I still remember being completely floored by the ending of American History X, Tony Kaye’s remarkable drama about racism, which was released on this date in 1998. And then I remember being even more shocked to discover that Kaye was so unhappy with the film that he tried to have his name taken off of it and instead have the movie credited to “Humpty Dumpty.” When the studio, New Line Cinema, refused, he sued them for $200 million. All over a powerfully emotional film that became a critical and commercial hit and received an Academy Award nomination for star Edward Norton.
In fairness to Kaye, he was frustrated with New Line for refusing to release his preferred cut of the film and instead distributing a version that was supervised by editor Jerry Greenberg and Norton, who plays a reformed Neo-Nazi who’s just been released from prison and tries to stop his younger brother (a very good Edward Furlong) from making the same mistakes he made as a teenager. Although Kaye loudly proclaimed his distaste for Greenberg and Norton’s cut back in the ’90s, Kaye’s stance on the film has softened in recent years. In 2012 he told Crave Online he’s “not unhappy” with the film and he’s “very proud” of the cast’s performances and what American History X achieved. “It’s a good film,” he insisted.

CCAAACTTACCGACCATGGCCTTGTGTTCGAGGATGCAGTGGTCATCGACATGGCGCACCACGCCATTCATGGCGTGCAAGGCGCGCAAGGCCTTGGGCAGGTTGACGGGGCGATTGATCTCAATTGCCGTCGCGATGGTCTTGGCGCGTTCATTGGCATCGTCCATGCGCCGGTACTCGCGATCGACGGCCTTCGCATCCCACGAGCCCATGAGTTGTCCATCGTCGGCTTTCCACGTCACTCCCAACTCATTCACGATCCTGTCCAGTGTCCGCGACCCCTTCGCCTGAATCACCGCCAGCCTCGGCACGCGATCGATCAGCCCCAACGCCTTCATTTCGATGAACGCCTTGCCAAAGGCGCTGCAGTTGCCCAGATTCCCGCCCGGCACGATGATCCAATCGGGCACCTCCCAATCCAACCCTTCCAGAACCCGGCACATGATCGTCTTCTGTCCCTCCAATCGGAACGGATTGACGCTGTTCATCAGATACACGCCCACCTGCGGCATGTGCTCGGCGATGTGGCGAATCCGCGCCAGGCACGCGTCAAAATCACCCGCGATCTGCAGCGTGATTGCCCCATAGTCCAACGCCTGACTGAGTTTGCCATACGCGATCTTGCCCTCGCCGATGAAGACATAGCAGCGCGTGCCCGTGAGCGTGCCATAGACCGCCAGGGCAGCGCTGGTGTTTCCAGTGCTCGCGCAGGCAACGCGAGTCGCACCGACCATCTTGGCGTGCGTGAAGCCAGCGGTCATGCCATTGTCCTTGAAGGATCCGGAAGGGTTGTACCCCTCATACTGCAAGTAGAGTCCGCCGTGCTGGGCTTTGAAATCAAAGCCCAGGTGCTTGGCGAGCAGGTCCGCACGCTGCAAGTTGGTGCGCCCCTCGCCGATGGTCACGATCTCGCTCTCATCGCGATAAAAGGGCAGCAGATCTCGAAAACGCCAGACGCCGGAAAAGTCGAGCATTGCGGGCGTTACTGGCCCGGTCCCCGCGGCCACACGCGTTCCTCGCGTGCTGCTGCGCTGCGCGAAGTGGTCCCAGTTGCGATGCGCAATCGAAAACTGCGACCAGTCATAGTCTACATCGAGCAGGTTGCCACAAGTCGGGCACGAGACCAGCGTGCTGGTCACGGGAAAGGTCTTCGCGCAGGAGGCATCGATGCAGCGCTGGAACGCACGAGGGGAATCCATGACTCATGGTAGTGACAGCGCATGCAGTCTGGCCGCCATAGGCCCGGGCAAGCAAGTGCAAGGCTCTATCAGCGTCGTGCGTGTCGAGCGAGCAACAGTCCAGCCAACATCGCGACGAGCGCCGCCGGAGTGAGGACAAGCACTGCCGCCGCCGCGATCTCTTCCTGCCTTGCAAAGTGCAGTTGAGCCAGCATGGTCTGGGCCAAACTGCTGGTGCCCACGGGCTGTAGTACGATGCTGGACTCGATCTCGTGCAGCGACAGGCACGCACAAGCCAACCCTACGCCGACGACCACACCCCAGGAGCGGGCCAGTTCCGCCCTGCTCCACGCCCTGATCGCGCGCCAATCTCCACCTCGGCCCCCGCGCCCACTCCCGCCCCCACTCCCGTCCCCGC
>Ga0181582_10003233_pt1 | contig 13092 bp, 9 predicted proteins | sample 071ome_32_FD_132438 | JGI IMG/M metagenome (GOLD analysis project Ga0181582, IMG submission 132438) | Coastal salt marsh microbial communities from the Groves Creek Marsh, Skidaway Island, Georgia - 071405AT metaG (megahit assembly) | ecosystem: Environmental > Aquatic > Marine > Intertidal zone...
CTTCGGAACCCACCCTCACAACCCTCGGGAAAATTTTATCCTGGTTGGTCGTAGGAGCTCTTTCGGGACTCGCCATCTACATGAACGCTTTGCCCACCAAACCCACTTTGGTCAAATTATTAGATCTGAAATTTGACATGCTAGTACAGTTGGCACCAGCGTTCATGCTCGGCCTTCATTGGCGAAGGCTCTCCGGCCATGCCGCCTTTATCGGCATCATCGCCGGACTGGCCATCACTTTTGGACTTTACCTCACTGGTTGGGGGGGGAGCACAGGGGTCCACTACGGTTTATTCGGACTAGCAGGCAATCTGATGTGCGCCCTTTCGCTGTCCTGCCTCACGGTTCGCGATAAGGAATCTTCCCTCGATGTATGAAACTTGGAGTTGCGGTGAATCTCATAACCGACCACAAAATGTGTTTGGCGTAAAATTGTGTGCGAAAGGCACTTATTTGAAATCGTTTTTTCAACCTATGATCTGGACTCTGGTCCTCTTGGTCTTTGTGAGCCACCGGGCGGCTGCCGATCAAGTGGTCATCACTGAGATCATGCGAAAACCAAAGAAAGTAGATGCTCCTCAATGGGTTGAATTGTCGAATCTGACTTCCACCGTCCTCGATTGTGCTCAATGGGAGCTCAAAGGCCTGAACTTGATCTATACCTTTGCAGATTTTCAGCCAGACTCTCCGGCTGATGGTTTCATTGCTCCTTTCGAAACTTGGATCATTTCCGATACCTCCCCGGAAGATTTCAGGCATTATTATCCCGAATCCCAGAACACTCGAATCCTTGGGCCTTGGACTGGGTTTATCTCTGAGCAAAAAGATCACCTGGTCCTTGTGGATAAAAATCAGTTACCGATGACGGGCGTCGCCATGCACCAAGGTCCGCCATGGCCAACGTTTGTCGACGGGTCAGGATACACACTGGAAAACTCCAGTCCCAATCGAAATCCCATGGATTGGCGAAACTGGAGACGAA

It is, although I would be interested in seeing Kaye’s original cut, or the documentary Humpty Dumpty And The Kaballah that Kaye directed about his struggles with New Line over the film, but never released. (Kaye said back in 2007 that the doc would be included on future home-video releases of American History X, but that hasn’t happened yet.) Even if we never see Kaye’s intended edit, the American History X we did get stands as one of the best films ever made that its director didn’t like. Here’s Gene Siskel and Roger Ebert debating whether American History X is a good film or a great one: